However, al-Obeidi’s wife, Um Laith, was quoted on The New York Times’ Web site as saying the attackers wore civilian clothes. She said 20 men burst into their house while the couple and their children were sleeping, and identified themselves as members of an Interior Ministry security brigade.
The Times also quoted Iraqi witnesses as saying al-Obeidi was transported in a convoy by people known as belonging to the anti-American Shiite cleric Muqtada al-Sadr’s militia, the Mahdi Army.
Al-Obeidi was the third member of Saddam’s defense team to be killed since the trial began Oct. 19. His colleagues said the brutal slaying was an attempt to intimidate the defense before it begins final arguments July 10, a process that will take about 10 days.
“We consider his killing a message to us in the defense: ‘To continue what you are doing will result in death in broad daylight on the streets of Baghdad.’ It is a message that’s written in blood,” said Mohammed Moneib, an Egyptian lawyer retained by Saddam.
Chief prosecutor Jaafar al-Moussawi said the trial would continue.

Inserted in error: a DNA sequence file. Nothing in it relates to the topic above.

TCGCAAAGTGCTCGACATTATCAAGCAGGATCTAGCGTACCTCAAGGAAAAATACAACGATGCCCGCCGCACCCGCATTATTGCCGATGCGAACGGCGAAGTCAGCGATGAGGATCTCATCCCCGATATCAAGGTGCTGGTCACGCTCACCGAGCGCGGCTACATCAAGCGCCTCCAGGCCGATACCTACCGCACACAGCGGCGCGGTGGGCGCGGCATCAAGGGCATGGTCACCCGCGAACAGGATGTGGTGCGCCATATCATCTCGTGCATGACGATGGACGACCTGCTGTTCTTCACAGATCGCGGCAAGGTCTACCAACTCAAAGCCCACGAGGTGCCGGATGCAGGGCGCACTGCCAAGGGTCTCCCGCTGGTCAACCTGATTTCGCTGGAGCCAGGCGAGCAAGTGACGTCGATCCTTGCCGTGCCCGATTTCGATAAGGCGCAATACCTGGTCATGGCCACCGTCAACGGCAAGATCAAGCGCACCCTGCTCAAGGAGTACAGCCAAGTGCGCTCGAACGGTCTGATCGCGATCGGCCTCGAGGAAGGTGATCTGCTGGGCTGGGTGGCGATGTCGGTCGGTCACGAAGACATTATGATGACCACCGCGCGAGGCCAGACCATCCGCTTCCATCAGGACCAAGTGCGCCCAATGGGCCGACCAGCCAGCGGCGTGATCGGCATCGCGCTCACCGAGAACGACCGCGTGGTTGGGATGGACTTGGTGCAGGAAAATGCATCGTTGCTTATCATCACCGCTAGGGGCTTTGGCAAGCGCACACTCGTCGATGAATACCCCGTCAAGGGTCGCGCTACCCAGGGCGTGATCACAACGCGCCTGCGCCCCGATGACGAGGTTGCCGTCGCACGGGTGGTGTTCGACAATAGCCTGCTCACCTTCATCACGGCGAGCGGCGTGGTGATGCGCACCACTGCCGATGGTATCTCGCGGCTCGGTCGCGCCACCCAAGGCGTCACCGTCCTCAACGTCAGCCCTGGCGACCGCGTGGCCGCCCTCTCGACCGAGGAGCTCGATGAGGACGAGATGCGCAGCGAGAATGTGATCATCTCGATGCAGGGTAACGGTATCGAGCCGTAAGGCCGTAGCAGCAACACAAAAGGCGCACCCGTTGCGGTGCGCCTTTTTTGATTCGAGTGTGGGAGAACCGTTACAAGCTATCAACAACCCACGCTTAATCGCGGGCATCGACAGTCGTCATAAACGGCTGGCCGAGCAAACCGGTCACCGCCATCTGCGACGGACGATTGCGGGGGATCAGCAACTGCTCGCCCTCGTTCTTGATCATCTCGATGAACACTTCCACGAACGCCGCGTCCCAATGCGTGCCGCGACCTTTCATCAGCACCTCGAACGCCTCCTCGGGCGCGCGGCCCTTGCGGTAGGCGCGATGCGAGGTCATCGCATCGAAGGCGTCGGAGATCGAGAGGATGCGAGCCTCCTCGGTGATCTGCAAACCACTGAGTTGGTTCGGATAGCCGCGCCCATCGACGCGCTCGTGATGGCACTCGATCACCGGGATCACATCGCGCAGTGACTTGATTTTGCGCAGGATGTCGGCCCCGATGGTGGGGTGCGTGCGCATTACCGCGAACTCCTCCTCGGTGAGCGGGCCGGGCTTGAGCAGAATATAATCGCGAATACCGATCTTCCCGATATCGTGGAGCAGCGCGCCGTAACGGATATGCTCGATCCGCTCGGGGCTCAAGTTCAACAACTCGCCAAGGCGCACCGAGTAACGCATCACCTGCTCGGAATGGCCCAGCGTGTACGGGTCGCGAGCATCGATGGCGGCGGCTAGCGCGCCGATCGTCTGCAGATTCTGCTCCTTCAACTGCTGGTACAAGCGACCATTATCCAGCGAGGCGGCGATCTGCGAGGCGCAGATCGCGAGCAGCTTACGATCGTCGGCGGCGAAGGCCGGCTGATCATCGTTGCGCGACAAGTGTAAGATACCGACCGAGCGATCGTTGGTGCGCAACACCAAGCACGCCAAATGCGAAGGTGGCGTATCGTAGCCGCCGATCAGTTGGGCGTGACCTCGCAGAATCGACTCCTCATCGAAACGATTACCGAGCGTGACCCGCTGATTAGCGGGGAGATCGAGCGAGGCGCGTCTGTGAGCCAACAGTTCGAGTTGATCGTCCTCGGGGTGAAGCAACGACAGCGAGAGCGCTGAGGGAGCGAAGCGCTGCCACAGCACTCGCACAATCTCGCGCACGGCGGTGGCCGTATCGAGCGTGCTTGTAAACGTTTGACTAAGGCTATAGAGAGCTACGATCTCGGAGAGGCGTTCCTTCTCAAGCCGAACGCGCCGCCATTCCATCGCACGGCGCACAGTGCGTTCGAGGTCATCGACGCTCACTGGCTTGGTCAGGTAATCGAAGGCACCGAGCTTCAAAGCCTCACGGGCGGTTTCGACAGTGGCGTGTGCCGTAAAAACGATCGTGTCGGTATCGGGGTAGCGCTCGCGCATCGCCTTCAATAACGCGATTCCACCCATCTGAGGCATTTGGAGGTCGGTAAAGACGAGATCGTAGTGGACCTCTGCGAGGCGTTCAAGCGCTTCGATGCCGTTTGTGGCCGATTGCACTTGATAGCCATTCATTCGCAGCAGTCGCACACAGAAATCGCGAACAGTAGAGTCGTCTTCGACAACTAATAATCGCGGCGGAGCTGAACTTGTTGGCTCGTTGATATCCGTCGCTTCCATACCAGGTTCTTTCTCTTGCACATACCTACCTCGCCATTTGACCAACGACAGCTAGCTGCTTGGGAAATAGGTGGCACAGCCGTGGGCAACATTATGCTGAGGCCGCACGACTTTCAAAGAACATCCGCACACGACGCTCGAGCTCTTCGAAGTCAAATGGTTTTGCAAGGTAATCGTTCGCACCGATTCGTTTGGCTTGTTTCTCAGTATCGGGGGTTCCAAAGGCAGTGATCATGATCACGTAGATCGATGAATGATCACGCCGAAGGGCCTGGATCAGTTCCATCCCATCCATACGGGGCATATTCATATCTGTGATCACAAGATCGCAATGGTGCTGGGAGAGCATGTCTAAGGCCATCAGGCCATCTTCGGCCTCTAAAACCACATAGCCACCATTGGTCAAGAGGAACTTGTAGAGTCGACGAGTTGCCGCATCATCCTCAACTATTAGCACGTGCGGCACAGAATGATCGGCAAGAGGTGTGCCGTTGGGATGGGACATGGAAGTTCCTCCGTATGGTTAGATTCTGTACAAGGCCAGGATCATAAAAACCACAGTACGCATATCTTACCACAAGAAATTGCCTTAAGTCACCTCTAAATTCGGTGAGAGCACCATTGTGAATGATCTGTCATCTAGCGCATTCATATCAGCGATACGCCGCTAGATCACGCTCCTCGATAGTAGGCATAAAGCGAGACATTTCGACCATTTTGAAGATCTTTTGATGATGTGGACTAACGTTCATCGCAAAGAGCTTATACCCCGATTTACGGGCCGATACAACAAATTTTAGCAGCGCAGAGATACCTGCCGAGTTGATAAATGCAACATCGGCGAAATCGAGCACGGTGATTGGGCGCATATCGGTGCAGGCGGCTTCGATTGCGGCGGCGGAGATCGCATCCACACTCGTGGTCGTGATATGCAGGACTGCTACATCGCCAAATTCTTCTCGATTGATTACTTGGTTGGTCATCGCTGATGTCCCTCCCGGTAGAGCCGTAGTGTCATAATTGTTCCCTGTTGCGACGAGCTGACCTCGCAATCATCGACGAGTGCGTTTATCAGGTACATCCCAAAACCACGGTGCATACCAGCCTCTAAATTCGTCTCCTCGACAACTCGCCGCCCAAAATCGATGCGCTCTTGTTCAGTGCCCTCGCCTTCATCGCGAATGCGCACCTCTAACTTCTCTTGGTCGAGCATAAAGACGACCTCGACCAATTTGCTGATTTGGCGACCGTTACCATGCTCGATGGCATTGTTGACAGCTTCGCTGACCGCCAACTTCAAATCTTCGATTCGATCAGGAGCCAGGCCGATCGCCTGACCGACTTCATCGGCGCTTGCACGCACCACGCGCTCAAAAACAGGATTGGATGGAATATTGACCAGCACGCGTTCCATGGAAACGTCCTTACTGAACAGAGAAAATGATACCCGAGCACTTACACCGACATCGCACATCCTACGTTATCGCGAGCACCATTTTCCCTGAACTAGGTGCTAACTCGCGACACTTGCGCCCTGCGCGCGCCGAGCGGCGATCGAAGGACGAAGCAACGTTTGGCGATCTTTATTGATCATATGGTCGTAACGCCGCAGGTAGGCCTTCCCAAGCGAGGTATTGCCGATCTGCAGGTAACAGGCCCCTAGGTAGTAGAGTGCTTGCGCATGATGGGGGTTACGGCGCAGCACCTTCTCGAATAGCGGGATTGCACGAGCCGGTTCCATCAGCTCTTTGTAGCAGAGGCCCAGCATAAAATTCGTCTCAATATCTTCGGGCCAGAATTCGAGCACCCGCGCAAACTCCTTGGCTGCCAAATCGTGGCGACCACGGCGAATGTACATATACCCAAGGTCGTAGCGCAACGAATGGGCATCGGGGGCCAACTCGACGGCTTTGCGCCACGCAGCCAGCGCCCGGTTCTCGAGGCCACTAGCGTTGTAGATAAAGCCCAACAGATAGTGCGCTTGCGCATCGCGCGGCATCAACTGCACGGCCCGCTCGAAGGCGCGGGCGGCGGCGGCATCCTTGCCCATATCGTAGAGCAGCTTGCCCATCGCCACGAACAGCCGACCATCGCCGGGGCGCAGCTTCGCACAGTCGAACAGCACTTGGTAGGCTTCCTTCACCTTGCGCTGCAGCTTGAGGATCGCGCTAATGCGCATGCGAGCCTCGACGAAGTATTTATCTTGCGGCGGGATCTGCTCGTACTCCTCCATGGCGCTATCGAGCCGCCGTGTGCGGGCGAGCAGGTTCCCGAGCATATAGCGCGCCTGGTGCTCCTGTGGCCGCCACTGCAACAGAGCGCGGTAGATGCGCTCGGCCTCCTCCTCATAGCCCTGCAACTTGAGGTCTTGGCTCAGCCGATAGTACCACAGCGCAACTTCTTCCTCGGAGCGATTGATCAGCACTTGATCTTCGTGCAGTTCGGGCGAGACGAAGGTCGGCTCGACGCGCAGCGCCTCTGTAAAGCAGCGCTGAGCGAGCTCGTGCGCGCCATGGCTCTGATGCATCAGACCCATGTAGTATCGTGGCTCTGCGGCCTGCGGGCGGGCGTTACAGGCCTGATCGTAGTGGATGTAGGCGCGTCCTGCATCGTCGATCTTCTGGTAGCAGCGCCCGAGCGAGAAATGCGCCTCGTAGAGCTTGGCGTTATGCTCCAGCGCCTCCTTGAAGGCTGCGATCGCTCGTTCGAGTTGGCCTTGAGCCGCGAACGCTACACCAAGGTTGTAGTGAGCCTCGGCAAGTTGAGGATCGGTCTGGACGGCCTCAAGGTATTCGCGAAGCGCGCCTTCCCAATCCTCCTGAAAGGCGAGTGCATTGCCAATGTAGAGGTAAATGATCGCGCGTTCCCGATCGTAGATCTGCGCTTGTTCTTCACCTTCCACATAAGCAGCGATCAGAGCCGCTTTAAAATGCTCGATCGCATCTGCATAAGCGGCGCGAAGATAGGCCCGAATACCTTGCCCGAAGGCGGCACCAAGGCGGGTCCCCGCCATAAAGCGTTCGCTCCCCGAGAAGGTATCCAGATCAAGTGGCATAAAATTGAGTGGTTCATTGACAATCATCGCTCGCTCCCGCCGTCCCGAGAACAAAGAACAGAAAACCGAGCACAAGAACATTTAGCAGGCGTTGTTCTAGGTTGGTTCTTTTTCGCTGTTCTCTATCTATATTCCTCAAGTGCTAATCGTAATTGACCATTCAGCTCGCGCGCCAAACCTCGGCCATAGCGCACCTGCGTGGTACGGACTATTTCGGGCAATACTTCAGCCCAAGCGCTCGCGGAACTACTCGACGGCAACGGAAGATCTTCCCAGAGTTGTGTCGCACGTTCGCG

“We will defy terrorism,” al-Moussawi told The Associated Press. “We will continue with the trial and will not be deterred,” he said. The prosecution has demanded the death penalty for Saddam in the killing of 148 Shiites during a crackdown against the town of Dujail in the 1980s.
Despite the killing, Saddam’s lawyers said they would forge ahead with their closing arguments.
However, al-Dulaimi told the AP in Amman, Jordan, that Saddam and his co-defendants “went on a hunger strike today to protest the killing of Khamis al-Obeidi.”
“They pledged not to end the strike until international protection is provided to the defense team,” he said.
Al-Moussawi noted that members of the defense team had turned down an offer to live with their families in Baghdad’s heavily protected Green Zone, home to the Iraqi government, parliament and the U.S. Embassy.